Justice Koke thoroughly analyzed the evidence before him and ultimately concluded that Mr. Hunt did not have the requisite decisional capacity to marry as at the date of marriage. As such, his marriage to Ms. Worrod was set aside and declared void ab initio. His Honour also found that, based on the evidence, a permanent order prohibiting all contact and communication between Ms. Worrod and Mr. Hunt was necessary in the circumstances.

Legal Capacity to Marry

Justice Koke began his analysis by noting that section 7 of the Marriage Act, RSO 1990, c. M. 3, in Ontario restricts persons from issuing a license or solemnizing a marriage of any person who, based on what he or she knows or has reasonable grounds to believe, lacks mental capacity.[8]

His Honour relied on Ross-Scott v. Potvin, 2014 BCSC 435 (“Ross-Scott”), para. 177:

A person is capable of entering into a marriage contract only if he or she has the capacity to understand the nature of the contract and the duties and responsibilities it creates. The assessment of a person’s capacity to understand the nature of the marriage commitment is informed, in part, by an ability to manage themselves and their affairs. Delusional thinking or reduced cognitive abilities alone may not destroy an individual’s capacity to form an intention to marry as long as the person is capable of managing their own affairs.[9]

In applying the law to the specific facts of the case, Justice Koke observed that “the tension in the analysis is between preserving Mr. Hunt’s personal autonomy and the right to choose how to spend the balance of his life against the possibility that he did not fully appreciate how marriage affected his legal status and contractual obligations.”[10]

Justice Koke noted that the Applicants bore a heavy burden to ensure that their father’s autonomy was respected. Specifically, His Honour relied on Ross-Scott in outlining that “a court can only annul a marriage due to absence of consent if an individual does not understand the nature of the marriage contract and the duties flowing from it.”[11] 

Justice Koke noted that capacity is decision, time and situation specific and one is presumed capable unless and until the presumption is legally rebutted.[12]

His Honour reiterated the necessary distinction between the consent to marry versus capacity to marry, as outlined in Banton v. Banton, 1998 CarswellOnt 3423, 164 D.L.R. (4th) 176 (Ont Gen Div) and reaffirmed in Sung Estate: “a person may consent to marry, but if he or she lacks the capacity to enter into the contract of marriage, the marriage is void ab initio.”[13]

The onus of establishing that Mr. Hunt did not possess the requisite capacity to marry rested with the Applicants, who challenged the marriage.[14]

With respect to the credibility of Ms. Worrod and the evidence she put forward, Justice Koke concluded: “I reject in its entirety this evidence of Ms. Worrod and her relatives with respect to Mr. Hunt’s actions and behaviours on his wedding day. It is inconsistent with all of the medical evidence and the observations of the disinterested witnesses…”[15]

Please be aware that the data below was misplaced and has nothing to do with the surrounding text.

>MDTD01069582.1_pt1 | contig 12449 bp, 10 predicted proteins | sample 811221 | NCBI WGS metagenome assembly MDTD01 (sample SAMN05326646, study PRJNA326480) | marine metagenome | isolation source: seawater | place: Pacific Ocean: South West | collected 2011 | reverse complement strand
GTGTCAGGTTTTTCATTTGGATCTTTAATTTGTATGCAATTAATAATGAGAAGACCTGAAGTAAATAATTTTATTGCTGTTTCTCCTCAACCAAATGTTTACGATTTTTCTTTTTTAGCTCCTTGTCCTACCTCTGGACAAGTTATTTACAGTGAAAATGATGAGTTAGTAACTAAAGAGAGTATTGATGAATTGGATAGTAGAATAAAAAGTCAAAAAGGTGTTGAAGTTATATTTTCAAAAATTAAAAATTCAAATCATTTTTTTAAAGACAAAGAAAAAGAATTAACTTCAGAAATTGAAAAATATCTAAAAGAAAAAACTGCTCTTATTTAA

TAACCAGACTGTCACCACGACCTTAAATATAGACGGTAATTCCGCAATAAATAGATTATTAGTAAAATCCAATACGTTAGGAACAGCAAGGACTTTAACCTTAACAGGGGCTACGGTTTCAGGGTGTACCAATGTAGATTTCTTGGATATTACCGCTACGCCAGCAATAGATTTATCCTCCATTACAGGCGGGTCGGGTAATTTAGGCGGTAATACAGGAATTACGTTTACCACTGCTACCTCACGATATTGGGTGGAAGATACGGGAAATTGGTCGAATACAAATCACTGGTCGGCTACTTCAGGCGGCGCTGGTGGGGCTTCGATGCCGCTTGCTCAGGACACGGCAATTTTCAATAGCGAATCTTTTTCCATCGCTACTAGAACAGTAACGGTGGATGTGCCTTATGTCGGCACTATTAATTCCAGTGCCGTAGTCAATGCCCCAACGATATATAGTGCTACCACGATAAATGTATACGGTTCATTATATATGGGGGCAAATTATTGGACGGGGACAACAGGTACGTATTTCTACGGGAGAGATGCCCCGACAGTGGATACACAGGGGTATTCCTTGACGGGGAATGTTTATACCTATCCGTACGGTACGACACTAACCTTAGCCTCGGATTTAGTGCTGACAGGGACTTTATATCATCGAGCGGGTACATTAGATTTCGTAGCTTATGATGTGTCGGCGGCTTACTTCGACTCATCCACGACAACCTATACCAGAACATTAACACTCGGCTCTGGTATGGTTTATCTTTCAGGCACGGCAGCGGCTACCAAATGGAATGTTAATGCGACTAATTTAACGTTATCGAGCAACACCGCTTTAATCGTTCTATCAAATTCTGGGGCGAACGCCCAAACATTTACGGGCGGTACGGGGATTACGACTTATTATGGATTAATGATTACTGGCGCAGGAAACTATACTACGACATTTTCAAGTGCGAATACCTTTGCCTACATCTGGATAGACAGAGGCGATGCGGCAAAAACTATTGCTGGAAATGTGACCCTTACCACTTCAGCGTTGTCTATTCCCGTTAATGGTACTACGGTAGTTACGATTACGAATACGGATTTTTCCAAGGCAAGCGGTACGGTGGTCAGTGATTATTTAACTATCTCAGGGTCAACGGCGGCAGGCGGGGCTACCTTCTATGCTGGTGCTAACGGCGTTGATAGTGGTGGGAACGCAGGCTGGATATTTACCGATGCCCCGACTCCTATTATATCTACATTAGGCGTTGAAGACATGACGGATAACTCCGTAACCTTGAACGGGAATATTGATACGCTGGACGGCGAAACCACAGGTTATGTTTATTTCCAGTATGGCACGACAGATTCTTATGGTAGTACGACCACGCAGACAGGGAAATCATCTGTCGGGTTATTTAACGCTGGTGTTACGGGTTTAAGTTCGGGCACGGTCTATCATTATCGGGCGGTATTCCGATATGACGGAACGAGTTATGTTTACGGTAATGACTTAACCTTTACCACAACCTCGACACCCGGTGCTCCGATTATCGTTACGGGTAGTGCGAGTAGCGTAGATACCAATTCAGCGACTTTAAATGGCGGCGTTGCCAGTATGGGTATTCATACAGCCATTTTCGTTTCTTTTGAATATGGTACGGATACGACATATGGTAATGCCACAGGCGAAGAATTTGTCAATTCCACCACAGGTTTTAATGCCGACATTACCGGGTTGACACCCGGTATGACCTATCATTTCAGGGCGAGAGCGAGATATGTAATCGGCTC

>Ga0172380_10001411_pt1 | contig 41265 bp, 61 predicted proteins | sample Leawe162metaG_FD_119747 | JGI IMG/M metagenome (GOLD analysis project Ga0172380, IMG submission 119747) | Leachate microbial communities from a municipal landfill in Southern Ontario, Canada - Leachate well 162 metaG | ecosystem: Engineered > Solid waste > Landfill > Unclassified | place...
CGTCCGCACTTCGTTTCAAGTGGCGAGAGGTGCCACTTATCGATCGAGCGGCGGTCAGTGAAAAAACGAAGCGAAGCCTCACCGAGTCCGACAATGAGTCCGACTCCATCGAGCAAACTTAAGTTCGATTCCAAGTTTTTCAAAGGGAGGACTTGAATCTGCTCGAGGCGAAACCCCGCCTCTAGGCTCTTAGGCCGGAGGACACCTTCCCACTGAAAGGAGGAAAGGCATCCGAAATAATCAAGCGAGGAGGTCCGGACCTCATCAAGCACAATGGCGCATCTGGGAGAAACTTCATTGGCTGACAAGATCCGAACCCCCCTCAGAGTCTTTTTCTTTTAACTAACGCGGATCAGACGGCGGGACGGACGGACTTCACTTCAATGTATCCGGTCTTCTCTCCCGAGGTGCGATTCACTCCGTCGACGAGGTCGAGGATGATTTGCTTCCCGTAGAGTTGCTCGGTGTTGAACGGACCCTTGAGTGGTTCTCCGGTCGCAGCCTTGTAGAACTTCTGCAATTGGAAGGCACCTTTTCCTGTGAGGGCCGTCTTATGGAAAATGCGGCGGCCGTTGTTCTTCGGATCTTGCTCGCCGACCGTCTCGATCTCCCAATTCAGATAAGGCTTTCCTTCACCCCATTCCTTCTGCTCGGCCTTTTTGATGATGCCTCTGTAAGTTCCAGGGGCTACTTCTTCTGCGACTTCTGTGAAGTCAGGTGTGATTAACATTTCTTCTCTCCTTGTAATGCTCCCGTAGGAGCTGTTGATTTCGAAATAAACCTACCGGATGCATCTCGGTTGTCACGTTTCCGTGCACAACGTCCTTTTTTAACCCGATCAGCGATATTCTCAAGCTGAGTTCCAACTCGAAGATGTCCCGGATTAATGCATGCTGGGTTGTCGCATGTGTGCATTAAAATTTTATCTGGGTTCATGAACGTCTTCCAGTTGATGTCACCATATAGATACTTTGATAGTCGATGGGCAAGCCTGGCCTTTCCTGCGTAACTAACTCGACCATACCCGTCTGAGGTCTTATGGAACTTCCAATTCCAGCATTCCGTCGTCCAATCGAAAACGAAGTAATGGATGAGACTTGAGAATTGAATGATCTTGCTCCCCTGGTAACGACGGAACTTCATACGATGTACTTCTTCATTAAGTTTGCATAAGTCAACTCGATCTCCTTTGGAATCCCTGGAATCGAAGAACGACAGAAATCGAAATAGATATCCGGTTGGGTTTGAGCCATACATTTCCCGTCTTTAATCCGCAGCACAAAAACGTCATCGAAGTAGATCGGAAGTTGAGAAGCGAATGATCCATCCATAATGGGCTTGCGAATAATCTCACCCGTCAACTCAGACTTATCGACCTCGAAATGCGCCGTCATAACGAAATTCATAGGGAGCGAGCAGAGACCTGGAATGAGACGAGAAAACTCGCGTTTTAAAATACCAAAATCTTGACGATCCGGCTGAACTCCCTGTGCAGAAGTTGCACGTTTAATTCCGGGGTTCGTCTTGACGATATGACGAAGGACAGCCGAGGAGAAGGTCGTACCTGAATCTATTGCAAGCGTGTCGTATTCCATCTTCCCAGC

Relying on the evidence presented at trial, Justice Koke found:

[84] In my view, the evidence overwhelmingly supports a finding that Mr. Hunt had not only made up his mind not to marry Ms. Worrod prior to the accident but also that he did not have the requisite mental capacity to marry Ms. Worrod following his accident.

[91] The consensus of opinion from the medical experts and witnesses, evidence which I note was uncontradicted by other medical experts, is that Mr. Hunt lacked the ability to understand the responsibilities or consequences arising from a marriage, and that he lacked the ability to manage his own property and personal affairs as a result of the injuries he sustained on June 18, 2011.

[104] For the above reasons, I find that Mr. Hunt did not have the requisite capacity to marry Ms. Worrod on October 24, 2011. He did not meet the test set out in Ross-Scott v. Potvin, namely that he understood the nature of the contract he was entering into and the responsibilities the contract created. At the time, and up to the present, he remains incapable of managing his own affairs. In the circumstances, I am declaring that the marriage is void ab initio.

With respect to the issue as to whether the Court should make a permanent Order prohibiting any and all contact and communication between Mr. Hunt and Ms. Worrod, Justice Koke concluded that the Applicants’ devotion to the care of their father was in sharp contrast with the actions and behaviours of Ms. Worrod.[16]

His Honour concluded that “any communication, direct or indirect, would be detrimental to Mr. Hunt’s health and recovery for a number of reasons” and made an Order permanently prohibiting all contact between Mr. Hunt and Ms. Worrod, both direct and indirect, and including but not limited to telephone conversations, social media communications and communications through third parties.” 


Unlike the majority of predatory marriage cases which make it to trial, this case is markedly different since Mr. Hunt is not an older person and he is still living. This meant that, while clearly vulnerable, a consideration of his personal autonomy and his safety and wellbeing moving forward was necessary.

Due to the nature and extent of Mr. Hunt’s injuries from his accident, extensive medical evidence for the period surrounding the marriage was available to the Court. Of particular importance were the contemporaneous capacity assessments with respect to property and personal care which had been conducted and were available to the Court. This is unusual, as predatory marriage cases often involve an older adult who may not require regular medical attention. As a result, there is often limited medical evidence from the period surrounding the marriage available.

Alienation is another common element of predatory marriages, where the unscrupulous opportunist chooses to wedge him or herself in between the older adult and their friends and family. While Ms. Worrod did attempt to alienate Mr. Hunt from his sons and influence his actions, since Justin and Brad are his guardians, they were able to do what they could to protect him and continue to make decisions in his best interest.

[1] Hunt v. Worrod, 2017 ONSC 7397 (“Hunt”)

[2] Hunt, para. 1.

[3] Hunt, para. 2.

[4] Hunt, para. 3.

[5] Hunt, para. 99.

[6] Hunt, paras. 20-21.

[7] Hunt, para. 100.

[8] Hunt, para. 8.

[9] Hunt, paras. 9, 83.

[10] Hunt, para. 10.

[11] Hunt, para. 11.

[12] Hunt, para. 13.

[13] Hunt, para. 14.

[14] Hunt, para. 15.

[15] Hunt, para. 102.

[16] Hunt, paras. 147-148.